Antelope Hills

This past weekend we spent some time visiting Antelope Hills, just NW of the town of Cheyenne. The hills seem to appear from nowhere on the horizon, and the area looks like it doesn’t belong in Oklahoma.

Sitting at an elevation of 2,600 feet above sea level, the Antelope Hills are located near the Texas border in Roger Mills County, Oklahoma. This area once marked the international line between the United States and Mexico. This area doesn’t get much rain, so it feels like a desert… hot, dry and low humidity. The Antelope Hills sit atop the Ogallala Aquifer formation and the petroleum-rich Anadarko Basin, which underlies the area to five thousand feet. The surface was formed from sedimentary sand, clay, gravel, and caliche deposited from ancient Rocky Mountains streams. From this ancient river sediment, the sandy soils formed in the rolling hills.

The tops of these hills are a great lookout spot.
What a view!
These hills are dry and sandy. My gaiter was useful in keeping the sand out of my mouth and nose!
Looking for antelope.

Antelope Hills is also historically significant. It was a dominate landmark on the “California Road.” The California Road was a series of paths that needled their way across the Great Plains. The large, dominate landmarks stood tall on the horizon — a welcoming site for weary travelers. Seeing these natural monuments, gold prospectors heading to California knew they had not lost their way in the endless waves of grass.

But, even though the towering hills served as geographical lighthouses for weary travelers, they also marked danger. After all, the Comanche Tribe still dominated this area and used the Antelope Hills area for lodging. The Comanches, the most fearsome and powerful of all Plains tribes, dominated the southern plains for centuries. By 1849, the year of the great California gold rush, the Comanches had already defeated most rival tribes in the area along with the countries of Spain, Mexico, Texas, and the United States. The Comanches were able to execute devastating hit-and-run raids throughout Comancheria. Then, as quickly as they came, the Comanches retreated to the heart of its territory — an impenetrable ocean of grass, void of landmarks, water, or other indices of direction. In fact, until 1858, no white man even dared to pierce the foreboding emptiness of the southern plains in pursuit of the Comanches.

Eventually, Texas, growing tired of the constant raids, enlisted “Rip” Ford and the Texas Rangers to track down and destroy any hostile Indians. Rip Ford, along with his Indian scouts, dared to launch an expedition into the endless abyss. Eventually, Ford, his Rangers, and Scouts, found a Comanche village nestled on the Little Robe Creek (about three miles north of the Antelope Hills). After slaughtering, massacring, and cannibalizing a village of sleeping Comanches, Rip Ford and his allies settled into a defensive position while Comanches, knowing they were outgunned, gathered allies and coaxed many Tonkawas into one-on-one bouts to the death (where many Tonkawas were killed). In the end, Rip Ford, knowing the odds were against him, withdrew back to Texas.

Rip Ford proved that the Comanches were no longer safe in the heart of their home. He proved that “[t]he Comanches can be followed, overtaken, and beaten, provided the pursuers will be laborious, vigilant, and are willing to undergo privations.” The tactics cultivated, honed, and practiced at the Antelope Hills would prove decisive in defeating the Comanches. But, for now, Comanches continued to dominate this area, defeating Kit Carson at the Battle of Adobe Walls in 1864 (about 70 miles west of Antelope Hills), before finally falling in 1874 at the Battle of Palo Duro Canyon.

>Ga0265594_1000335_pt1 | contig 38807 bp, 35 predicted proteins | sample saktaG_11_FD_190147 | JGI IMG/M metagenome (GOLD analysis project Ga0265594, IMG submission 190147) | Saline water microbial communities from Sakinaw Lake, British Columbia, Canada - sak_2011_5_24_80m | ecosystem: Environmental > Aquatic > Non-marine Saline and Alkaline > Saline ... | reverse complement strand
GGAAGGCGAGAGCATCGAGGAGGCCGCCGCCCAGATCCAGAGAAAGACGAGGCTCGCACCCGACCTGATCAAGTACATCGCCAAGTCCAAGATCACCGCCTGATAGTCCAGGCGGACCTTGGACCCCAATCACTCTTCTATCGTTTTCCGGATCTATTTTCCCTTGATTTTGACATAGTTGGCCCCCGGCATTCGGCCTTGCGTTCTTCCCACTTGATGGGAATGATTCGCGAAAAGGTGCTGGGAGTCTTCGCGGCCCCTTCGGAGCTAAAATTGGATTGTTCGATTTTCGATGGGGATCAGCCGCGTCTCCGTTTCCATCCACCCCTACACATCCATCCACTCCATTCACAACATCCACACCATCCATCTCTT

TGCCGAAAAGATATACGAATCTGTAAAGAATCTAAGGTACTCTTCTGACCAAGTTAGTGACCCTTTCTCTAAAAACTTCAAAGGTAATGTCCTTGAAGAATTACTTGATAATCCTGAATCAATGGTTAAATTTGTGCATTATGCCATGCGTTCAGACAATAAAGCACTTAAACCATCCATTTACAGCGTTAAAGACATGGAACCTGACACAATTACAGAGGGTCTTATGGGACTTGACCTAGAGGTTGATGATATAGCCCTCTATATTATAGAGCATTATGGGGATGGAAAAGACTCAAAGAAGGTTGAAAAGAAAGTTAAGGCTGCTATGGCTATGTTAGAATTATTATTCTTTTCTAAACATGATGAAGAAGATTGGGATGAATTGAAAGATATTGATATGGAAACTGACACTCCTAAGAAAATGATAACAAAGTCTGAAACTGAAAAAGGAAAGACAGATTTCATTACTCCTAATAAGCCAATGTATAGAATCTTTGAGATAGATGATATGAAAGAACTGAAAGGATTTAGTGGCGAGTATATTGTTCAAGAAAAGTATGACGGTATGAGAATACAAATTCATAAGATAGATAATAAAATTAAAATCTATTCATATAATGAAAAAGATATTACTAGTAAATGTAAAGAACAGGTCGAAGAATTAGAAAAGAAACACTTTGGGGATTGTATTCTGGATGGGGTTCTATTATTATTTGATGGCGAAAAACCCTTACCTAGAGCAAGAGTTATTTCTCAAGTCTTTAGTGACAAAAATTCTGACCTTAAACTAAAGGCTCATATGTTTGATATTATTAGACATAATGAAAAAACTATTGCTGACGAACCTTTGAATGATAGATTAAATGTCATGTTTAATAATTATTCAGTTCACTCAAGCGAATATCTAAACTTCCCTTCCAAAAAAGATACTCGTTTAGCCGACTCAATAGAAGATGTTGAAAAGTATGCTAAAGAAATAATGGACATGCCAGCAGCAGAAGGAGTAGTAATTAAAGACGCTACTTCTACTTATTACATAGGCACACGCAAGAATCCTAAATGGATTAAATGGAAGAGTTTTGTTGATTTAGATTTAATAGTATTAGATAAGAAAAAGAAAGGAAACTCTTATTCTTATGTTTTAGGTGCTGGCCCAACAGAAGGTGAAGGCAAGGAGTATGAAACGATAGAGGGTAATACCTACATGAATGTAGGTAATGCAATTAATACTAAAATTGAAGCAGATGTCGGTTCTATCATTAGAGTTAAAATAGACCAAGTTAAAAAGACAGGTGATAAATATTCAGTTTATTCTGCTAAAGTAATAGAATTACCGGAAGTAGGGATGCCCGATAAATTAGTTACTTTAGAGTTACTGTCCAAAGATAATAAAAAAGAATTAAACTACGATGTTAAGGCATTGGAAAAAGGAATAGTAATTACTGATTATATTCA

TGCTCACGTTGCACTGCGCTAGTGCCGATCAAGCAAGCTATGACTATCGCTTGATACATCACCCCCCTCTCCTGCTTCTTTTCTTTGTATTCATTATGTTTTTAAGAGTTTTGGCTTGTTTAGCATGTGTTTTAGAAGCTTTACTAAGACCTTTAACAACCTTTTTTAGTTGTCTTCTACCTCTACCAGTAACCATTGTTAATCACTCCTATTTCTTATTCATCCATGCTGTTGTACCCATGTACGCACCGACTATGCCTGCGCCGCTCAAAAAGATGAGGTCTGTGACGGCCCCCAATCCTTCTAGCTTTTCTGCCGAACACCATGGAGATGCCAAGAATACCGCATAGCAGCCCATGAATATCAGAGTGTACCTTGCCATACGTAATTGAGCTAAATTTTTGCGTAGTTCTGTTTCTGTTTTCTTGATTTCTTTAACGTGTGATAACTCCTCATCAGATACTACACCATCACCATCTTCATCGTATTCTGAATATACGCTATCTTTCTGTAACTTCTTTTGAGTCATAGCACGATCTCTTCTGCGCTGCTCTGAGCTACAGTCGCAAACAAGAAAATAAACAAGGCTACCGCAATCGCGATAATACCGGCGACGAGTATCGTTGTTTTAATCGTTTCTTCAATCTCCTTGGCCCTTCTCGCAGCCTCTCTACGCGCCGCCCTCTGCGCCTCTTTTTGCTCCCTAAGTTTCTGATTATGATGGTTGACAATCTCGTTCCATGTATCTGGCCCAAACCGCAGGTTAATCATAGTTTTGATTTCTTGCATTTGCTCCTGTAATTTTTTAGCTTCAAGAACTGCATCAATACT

Rip Ford’s expedition to the Antelope Hills also set out off a political firestorm. After all, Rip Ford violated federal law. He took a state-sanctioned militia across federal lands (Indian Territory) to pursue and punish hostile Indians. And, to this end, he highlighted the ineptitude of federal troops stationed in the West. Sam Houston, a member of Congress, would rebuke federal troops, stating, “[g]ive us one thousand Rangers and we will be responsible for the defense of our frontier.”

Though small in scope, regional, and seemingly of no national importance, the Battle of Antelope Hills serves as a microcosm of politics at the time and a primer on how Plains warfare and settlement would be carried out in the future. Federal ineptitude, a State’s blatant disregard for federal jurisdiction, a State viewing its militia as greater than that of the federal army, and a State’s desire to expel federal authority from its region. Yes, Antelope Hills was small, regional, and insignificant. But, greatness is usually created as a result of a series of smaller, seemingly insignificant events. Maybe the false confidence Texas gained from its “victory” at Antelope Hills emboldened its leaders that it could win its independence, thus leading to its secession from the Union just a few years later. After all, the Battle of Antelope Hills and Texas’s incursion into the federally-held and operated Indian Territory and attack on an Indian population marked the first time a state, in defiance of federal authority, raised a militia to invade federal lands in direct contravention of federal law and treaties. So, Antelope Hills, in one sense, can be seen as the start of open hostilities between the federal government and its states — the North versus the South. It wasn’t Sumter that started the Civil War. Rather, it was a band of Texas Rangers, pursuing Comanches in open defiance of federal authority. Maybe a regional, insignificant forgotten battle in “nowhere” Oklahoma is not that unimportant or insignificant after all.

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